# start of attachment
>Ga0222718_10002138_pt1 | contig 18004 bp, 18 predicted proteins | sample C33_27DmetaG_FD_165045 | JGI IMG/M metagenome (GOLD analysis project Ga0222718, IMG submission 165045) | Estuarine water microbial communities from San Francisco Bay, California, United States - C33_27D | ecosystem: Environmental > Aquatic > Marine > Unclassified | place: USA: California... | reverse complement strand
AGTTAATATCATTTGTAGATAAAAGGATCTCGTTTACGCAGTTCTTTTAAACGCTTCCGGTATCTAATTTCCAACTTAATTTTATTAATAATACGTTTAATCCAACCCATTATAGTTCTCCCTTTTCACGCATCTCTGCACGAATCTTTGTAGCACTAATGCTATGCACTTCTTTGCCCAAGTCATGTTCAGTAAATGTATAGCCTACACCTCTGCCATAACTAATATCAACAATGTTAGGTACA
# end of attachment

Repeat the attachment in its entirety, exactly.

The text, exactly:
>Ga0222718_10002138_pt1 | contig 18004 bp, 18 predicted proteins | sample C33_27DmetaG_FD_165045 | JGI IMG/M metagenome (GOLD analysis project Ga0222718, IMG submission 165045) | Estuarine water microbial communities from San Francisco Bay, California, United States - C33_27D | ecosystem: Environmental > Aquatic > Marine > Unclassified | place: USA: California... | reverse complement strand
AGTTAATATCATTTGTAGATAAAAGGATCTCGTTTACGCAGTTCTTTTAAACGCTTCCGGTATCTAATTTCCAACTTAATTTTATTAATAATACGTTTAATCCAACCCATTATAGTTCTCCCTTTTCACGCATCTCTGCACGAATCTTTGTAGCACTAATGCTATGCACTTCTTTGCCCAAGTCATGTTCAGTAAATGTATAGCCTACACCTCTGCCATAACTAATATCAACAATGTTAGGTACA